My View: Housing Insecurity and Homeless Numbers at UCD a Cause for Alarm

Lost in the shuffle of the new Aggie Research Campus as well as the Paul’s Place homeless discussion are numbers out of the university that remind us why building more student housing was the priority – and also that, while both the university and city have approved the creation of new beds, neither will have new beds coming online any time soon.

As the press release put it: “Today the UC Davis Student Housing Affordability and Insecurity Report for 2017-18 quantified the anecdotes about student overcrowding and housing insecurity in Davis.”

The report (available here) estimates that roughly 15 percent of students – 5000 individuals – “experienced some form of housing insecurity, such as not being able to pay rent, moving two or more times a year, or doubling up in a bedroom without a lease agreement.”

Moreover, an estimated 7 percent – another 2400 individuals – “reported some form of temporary or sustained homelessness such as being thrown out, being evicted, or having couch surfed.”

Furthermore, about 700 students reported sleeping in a car, “or some other place not designed as shelter.”

They found, “This problem is more pronounced in later undergraduate cohorts, with nearly 25% of UC Davis seniors reporting either housing insecurity or some form of homelessness.”

There are those that will argue that these numbers are inflated, that this is not real housing insecurity, that this is not real homelessness.

This is largely a story about cost and scarcity.

One impact of the prolonged housing shortage and low vacancy rate – undergraduates live 1.62 per bedroom.  That means the typical three-bedroom apartment houses five students on average.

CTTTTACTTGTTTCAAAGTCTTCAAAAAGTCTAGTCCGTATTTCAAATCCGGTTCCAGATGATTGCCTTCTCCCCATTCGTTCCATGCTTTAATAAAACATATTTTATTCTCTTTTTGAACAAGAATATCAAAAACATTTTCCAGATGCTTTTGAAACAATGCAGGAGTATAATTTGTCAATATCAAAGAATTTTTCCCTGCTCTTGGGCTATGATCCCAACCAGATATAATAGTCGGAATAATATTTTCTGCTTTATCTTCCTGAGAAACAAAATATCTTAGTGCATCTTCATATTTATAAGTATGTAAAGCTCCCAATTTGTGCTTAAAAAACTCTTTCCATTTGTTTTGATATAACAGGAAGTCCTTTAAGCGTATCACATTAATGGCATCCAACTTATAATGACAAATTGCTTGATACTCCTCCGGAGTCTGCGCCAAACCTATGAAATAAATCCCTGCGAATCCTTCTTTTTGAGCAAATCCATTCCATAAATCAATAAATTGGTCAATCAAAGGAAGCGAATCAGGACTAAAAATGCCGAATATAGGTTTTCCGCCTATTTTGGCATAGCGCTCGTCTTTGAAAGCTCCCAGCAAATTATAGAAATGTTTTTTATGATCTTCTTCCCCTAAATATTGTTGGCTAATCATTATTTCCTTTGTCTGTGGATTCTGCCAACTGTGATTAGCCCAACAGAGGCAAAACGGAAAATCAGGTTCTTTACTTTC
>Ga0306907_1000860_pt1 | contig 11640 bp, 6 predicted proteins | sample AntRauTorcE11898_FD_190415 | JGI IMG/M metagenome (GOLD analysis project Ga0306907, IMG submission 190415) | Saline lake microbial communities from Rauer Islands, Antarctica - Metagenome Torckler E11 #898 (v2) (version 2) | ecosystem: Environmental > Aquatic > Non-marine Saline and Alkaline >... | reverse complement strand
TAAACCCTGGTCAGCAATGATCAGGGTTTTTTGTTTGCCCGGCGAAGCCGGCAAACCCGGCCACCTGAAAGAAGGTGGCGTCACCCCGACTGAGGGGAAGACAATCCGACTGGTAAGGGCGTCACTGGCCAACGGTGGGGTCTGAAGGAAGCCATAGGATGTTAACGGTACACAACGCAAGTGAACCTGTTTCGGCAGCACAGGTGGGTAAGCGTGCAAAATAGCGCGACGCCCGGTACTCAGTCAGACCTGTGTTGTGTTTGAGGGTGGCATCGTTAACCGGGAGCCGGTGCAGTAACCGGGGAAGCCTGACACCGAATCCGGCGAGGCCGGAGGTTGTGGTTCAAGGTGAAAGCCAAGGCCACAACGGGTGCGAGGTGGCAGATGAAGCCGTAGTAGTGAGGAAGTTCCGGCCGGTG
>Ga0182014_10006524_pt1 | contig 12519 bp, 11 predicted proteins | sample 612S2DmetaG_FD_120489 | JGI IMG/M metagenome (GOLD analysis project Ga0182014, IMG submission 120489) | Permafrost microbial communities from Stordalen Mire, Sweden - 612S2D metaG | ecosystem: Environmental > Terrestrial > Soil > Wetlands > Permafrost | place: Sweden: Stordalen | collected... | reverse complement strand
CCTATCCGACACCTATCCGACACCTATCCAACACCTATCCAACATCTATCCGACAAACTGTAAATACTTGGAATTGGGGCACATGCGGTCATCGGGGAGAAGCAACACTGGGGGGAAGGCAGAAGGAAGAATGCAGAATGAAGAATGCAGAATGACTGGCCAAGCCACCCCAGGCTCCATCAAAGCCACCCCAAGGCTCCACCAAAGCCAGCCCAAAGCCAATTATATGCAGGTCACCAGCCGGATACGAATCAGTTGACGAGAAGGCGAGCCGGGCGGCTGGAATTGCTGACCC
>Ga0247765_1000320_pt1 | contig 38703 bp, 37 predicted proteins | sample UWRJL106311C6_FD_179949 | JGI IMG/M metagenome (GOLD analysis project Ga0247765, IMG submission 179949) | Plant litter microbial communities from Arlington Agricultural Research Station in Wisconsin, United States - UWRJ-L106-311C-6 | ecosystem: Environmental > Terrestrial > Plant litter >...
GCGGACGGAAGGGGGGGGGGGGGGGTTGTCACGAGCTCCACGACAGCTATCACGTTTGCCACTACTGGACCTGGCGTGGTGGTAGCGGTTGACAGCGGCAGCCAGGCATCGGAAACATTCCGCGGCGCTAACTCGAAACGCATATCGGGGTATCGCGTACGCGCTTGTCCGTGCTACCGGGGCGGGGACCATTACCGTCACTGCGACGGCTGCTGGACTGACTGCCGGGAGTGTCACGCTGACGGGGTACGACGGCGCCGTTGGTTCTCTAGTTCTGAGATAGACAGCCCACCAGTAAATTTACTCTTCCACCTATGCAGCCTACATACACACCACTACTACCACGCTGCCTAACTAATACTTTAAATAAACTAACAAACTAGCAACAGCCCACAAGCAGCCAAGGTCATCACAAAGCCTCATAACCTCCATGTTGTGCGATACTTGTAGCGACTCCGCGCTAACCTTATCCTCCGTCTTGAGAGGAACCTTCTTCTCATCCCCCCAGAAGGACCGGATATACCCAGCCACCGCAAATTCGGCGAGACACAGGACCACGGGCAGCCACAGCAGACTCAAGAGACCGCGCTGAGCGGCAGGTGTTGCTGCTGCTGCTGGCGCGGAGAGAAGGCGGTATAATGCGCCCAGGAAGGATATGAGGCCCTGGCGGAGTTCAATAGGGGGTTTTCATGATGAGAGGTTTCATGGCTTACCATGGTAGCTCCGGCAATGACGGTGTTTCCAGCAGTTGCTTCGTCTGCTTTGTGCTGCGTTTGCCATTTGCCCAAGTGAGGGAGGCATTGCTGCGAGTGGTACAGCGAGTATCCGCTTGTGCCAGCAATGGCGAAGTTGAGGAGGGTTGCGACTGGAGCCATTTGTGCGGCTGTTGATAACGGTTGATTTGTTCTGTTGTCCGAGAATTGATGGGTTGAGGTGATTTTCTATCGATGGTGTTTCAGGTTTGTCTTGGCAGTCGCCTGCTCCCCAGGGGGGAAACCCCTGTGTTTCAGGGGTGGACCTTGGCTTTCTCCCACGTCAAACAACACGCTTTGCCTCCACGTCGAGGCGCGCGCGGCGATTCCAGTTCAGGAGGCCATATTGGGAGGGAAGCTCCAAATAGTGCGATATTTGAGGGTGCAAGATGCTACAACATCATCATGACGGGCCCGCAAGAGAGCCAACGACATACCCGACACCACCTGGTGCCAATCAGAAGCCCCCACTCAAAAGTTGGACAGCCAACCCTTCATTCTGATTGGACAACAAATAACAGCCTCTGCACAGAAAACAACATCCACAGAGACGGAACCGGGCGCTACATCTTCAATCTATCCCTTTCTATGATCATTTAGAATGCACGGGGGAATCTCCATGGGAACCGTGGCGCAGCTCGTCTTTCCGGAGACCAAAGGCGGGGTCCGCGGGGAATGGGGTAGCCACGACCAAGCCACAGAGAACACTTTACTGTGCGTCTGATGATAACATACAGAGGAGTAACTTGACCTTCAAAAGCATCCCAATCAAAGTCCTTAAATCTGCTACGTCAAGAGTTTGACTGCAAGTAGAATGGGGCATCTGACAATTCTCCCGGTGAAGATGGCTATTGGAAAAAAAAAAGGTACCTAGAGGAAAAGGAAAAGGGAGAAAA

The findings include that “overcrowded apartments strongly outweigh the number of overcrowded single-family houses (a 3-to-1 ratio or greater).”

Over the last few years, we had heard a number of horror stories including at last year’s student housing forum.  We have heard about students living in cars, students living in homes with substandard electricity, a student forced to sleep on a couch in a living room with a blanket put up as a partition for a semblance of privacy.

“An emergency situation forced me to leave my Davis apartment unexpectedly, and the lack of available housing left me unable to find a room to move into,” explained Nichole Holm, UC Davis doctoral candidate in Integrative Genetics and Genomics. “I spent two months staying at friends’ homes and sleeping on floors of spare rooms as I applied to over 100 rentals. When I was days away from living in my car, I finally secured a room, far above my graduate student budget.”

Among the common housing problems are housing expenses with over 45 percent of survey respondents citing that as a chief problem.  Overcrowding is another problem.  For those living outside of Davis and those living off-campus, distance is cited as a problem that is much more frequent than housing expenses.

There are also frequent problems with pests, management issues, maintenance, and leasing terms.

We have largely treated the housing problems as a matter of supply.  The city of Davis has through a rental ordinance attempted to crack down on negligent landlords, but, for the most part, the belief has been that students and renters, in general, are vulnerable when the vacancy rate precludes the possibility of terminating a lease due to substandard conditions.

Moreover, the vacancy rate is directly related to overcrowding problems, but the increase in the number of students per bedroom is indicative of the fact that the consistently low vacancy rate is not telling the full story in terms of the rental market.

Basically, as student populations have increased and supply has not correspondingly increased, more students are living in the same facilities – they are simply packing in more tightly both because of affordability concerns as well as supply shortfalls.

As the report notes: “Crowding—or undesirable levels of occupant density—is a concern with respect to communicable disease transmission, negative effects on mental health, differential health outcomes for women and children, greater risk of homelessness, and personal privacy and development.”

The campus and city have attempted to address these issues through increased supply.  While the city has approved over 4000 beds and the university ultimately will add over 9000 beds, none of them will come online for 2019-20.  That means conditions could actually worsen.